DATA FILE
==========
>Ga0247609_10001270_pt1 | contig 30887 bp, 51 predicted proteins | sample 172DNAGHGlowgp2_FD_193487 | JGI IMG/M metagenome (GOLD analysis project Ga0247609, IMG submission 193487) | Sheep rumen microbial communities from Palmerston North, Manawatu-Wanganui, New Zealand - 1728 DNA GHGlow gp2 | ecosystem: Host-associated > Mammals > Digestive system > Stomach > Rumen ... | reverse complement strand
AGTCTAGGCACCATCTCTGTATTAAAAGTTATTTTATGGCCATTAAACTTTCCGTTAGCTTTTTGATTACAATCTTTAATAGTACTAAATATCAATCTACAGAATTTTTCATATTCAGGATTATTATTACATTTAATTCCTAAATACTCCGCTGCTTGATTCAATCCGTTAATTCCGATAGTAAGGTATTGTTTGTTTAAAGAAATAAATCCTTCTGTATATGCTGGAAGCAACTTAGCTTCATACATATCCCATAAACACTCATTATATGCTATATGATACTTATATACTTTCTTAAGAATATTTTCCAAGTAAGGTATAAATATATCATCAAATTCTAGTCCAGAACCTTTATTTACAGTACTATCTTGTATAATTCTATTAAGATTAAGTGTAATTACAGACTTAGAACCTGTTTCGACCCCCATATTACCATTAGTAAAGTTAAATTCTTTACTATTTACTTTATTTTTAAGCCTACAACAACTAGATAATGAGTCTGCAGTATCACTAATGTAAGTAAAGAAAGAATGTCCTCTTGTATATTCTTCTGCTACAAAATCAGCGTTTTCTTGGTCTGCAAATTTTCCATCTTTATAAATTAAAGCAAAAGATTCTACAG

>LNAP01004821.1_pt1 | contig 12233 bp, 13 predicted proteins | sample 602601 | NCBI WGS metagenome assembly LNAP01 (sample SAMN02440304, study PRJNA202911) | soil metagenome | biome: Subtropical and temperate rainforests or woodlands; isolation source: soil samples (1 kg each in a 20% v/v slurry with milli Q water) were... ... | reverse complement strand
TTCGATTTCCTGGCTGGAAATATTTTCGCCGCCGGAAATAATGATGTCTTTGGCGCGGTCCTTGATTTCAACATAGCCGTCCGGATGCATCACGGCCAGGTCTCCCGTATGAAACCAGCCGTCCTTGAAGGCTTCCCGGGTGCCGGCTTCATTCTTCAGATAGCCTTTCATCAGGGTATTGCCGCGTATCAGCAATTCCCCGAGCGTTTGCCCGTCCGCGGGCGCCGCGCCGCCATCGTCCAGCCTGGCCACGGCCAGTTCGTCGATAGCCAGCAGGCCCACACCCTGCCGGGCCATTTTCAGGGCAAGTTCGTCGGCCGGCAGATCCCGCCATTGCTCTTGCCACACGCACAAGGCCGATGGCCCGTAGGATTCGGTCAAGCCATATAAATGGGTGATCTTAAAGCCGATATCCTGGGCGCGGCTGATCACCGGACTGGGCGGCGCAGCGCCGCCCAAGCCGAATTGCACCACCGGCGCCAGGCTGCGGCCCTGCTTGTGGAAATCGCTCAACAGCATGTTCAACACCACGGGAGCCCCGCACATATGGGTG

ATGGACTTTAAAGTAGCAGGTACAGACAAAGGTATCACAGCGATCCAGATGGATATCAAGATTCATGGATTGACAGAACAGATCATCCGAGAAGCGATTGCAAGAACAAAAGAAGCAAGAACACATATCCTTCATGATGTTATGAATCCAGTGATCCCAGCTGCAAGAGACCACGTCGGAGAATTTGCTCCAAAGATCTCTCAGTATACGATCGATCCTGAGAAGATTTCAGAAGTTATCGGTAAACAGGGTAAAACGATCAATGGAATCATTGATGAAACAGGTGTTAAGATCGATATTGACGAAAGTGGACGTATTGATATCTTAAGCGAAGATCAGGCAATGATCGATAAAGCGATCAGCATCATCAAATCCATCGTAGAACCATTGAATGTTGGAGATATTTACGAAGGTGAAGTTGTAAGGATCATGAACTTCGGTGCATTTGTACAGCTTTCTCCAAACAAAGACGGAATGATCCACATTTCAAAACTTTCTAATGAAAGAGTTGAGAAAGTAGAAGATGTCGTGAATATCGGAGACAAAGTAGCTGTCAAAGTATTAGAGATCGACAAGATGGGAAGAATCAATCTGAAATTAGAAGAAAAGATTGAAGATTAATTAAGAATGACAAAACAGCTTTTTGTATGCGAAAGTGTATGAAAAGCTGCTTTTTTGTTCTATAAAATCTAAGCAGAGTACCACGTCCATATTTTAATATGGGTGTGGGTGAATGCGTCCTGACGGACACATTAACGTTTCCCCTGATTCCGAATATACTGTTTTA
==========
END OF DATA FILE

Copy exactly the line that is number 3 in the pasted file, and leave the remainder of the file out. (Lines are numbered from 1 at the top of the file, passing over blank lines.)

>LNAP01004821.1_pt1 | contig 12233 bp, 13 predicted proteins | sample 602601 | NCBI WGS metagenome assembly LNAP01 (sample SAMN02440304, study PRJNA202911) | soil metagenome | biome: Subtropical and temperate rainforests or woodlands; isolation source: soil samples (1 kg each in a 20% v/v slurry with milli Q water) were... ... | reverse complement strand